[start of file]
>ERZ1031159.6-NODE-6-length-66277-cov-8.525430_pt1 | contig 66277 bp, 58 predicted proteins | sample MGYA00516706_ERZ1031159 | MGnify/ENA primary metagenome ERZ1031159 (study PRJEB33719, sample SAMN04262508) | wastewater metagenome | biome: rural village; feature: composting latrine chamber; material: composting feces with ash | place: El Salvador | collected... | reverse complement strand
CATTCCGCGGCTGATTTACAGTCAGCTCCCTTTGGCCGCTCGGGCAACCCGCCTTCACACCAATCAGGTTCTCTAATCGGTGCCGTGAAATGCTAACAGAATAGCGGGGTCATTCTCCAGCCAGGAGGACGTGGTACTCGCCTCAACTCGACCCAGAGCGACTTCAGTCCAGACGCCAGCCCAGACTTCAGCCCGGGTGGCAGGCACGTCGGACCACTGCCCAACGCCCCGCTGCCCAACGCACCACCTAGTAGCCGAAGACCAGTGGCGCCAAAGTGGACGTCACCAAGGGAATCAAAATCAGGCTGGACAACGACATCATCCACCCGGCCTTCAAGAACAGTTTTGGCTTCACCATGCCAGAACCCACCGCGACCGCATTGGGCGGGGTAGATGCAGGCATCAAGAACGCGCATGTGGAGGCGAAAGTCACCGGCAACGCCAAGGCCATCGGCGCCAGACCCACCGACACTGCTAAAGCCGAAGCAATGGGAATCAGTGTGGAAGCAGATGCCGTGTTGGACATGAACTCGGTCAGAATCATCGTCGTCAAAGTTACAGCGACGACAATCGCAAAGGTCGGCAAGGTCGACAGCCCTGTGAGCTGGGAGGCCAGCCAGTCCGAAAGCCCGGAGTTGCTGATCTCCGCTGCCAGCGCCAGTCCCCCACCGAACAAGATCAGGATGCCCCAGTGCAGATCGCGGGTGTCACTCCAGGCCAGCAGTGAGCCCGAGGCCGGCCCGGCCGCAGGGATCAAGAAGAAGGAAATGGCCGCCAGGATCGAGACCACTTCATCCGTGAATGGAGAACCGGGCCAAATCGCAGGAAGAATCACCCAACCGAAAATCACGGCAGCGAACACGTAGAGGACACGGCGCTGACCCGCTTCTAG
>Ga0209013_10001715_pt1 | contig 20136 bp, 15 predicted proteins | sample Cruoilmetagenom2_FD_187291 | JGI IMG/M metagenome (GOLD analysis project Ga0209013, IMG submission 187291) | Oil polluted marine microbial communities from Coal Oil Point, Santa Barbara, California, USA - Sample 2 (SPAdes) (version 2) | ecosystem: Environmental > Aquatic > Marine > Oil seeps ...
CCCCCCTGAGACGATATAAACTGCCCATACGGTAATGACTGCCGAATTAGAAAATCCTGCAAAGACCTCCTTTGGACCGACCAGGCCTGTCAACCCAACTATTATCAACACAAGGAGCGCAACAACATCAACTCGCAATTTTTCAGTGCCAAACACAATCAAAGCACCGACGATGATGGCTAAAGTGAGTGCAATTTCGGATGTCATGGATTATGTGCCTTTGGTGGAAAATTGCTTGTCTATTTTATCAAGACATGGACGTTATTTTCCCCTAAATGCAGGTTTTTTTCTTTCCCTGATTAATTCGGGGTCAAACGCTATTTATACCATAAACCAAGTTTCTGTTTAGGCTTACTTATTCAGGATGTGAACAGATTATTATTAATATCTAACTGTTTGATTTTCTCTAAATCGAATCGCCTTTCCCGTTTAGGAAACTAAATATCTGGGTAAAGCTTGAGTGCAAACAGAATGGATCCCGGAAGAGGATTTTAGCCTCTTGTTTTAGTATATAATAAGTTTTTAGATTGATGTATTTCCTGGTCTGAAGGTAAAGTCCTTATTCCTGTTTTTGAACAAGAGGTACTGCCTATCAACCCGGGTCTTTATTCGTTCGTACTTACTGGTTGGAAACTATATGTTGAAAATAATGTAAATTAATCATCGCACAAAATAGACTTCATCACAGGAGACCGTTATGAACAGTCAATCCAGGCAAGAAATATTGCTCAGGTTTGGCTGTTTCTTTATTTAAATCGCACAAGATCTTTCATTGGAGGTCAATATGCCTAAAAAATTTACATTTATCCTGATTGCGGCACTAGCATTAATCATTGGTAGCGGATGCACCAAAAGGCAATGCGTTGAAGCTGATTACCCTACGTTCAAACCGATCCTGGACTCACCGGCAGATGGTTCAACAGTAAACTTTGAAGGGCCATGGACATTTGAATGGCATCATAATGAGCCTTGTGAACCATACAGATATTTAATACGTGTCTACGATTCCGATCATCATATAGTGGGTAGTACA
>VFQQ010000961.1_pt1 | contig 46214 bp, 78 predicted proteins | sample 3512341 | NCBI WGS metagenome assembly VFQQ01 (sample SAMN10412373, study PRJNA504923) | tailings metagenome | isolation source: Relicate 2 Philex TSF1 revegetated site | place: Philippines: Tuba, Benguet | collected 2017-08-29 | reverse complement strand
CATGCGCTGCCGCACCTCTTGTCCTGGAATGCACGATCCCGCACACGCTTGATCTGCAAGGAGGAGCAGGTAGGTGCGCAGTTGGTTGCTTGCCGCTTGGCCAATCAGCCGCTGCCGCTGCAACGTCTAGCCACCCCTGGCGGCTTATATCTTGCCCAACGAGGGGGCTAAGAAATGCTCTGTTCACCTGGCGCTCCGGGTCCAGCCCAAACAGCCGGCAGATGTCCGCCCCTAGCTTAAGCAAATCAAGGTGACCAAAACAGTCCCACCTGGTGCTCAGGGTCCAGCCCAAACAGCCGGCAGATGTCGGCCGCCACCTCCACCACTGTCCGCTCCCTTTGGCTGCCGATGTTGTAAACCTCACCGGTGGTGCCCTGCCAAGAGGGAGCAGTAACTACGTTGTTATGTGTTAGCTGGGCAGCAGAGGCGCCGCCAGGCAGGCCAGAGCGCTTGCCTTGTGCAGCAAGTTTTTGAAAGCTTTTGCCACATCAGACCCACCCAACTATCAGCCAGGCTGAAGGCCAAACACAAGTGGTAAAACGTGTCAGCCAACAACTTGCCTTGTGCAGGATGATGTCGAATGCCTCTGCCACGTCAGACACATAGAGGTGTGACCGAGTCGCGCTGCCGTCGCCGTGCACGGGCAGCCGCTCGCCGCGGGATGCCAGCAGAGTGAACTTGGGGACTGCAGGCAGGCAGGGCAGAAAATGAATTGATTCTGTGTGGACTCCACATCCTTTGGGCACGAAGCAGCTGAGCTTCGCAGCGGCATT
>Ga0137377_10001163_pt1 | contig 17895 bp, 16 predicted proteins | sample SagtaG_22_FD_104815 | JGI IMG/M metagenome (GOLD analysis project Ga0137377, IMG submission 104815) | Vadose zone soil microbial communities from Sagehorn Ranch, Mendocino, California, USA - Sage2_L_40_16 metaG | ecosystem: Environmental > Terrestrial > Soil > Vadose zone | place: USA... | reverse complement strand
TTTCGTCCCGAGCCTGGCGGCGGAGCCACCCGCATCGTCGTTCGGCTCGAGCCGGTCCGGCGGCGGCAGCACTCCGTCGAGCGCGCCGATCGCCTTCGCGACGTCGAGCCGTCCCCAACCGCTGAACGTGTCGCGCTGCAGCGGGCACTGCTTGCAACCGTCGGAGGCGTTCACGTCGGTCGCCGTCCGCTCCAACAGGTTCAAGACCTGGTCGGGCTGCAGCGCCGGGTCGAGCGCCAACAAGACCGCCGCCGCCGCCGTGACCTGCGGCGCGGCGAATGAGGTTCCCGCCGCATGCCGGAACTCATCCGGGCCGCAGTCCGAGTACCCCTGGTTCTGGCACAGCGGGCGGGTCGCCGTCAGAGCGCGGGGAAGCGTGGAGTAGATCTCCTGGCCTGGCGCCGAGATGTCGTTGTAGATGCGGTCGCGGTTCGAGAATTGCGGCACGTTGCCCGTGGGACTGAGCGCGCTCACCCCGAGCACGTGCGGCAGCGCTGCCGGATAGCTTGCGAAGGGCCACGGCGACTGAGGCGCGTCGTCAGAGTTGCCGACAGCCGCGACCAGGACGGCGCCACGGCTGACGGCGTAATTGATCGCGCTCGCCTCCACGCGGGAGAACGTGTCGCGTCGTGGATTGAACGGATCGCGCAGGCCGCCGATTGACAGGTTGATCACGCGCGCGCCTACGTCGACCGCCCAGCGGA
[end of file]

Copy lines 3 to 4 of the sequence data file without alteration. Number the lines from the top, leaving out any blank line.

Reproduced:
>Ga0209013_10001715_pt1 | contig 20136 bp, 15 predicted proteins | sample Cruoilmetagenom2_FD_187291 | JGI IMG/M metagenome (GOLD analysis project Ga0209013, IMG submission 187291) | Oil polluted marine microbial communities from Coal Oil Point, Santa Barbara, California, USA - Sample 2 (SPAdes) (version 2) | ecosystem: Environmental > Aquatic > Marine > Oil seeps ...
CCCCCCTGAGACGATATAAACTGCCCATACGGTAATGACTGCCGAATTAGAAAATCCTGCAAAGACCTCCTTTGGACCGACCAGGCCTGTCAACCCAACTATTATCAACACAAGGAGCGCAACAACATCAACTCGCAATTTTTCAGTGCCAAACACAATCAAAGCACCGACGATGATGGCTAAAGTGAGTGCAATTTCGGATGTCATGGATTATGTGCCTTTGGTGGAAAATTGCTTGTCTATTTTATCAAGACATGGACGTTATTTTCCCCTAAATGCAGGTTTTTTTCTTTCCCTGATTAATTCGGGGTCAAACGCTATTTATACCATAAACCAAGTTTCTGTTTAGGCTTACTTATTCAGGATGTGAACAGATTATTATTAATATCTAACTGTTTGATTTTCTCTAAATCGAATCGCCTTTCCCGTTTAGGAAACTAAATATCTGGGTAAAGCTTGAGTGCAAACAGAATGGATCCCGGAAGAGGATTTTAGCCTCTTGTTTTAGTATATAATAAGTTTTTAGATTGATGTATTTCCTGGTCTGAAGGTAAAGTCCTTATTCCTGTTTTTGAACAAGAGGTACTGCCTATCAACCCGGGTCTTTATTCGTTCGTACTTACTGGTTGGAAACTATATGTTGAAAATAATGTAAATTAATCATCGCACAAAATAGACTTCATCACAGGAGACCGTTATGAACAGTCAATCCAGGCAAGAAATATTGCTCAGGTTTGGCTGTTTCTTTATTTAAATCGCACAAGATCTTTCATTGGAGGTCAATATGCCTAAAAAATTTACATTTATCCTGATTGCGGCACTAGCATTAATCATTGGTAGCGGATGCACCAAAAGGCAATGCGTTGAAGCTGATTACCCTACGTTCAAACCGATCCTGGACTCACCGGCAGATGGTTCAACAGTAAACTTTGAAGGGCCATGGACATTTGAATGGCATCATAATGAGCCTTGTGAACCATACAGATATTTAATACGTGTCTACGATTCCGATCATCATATAGTGGGTAGTACA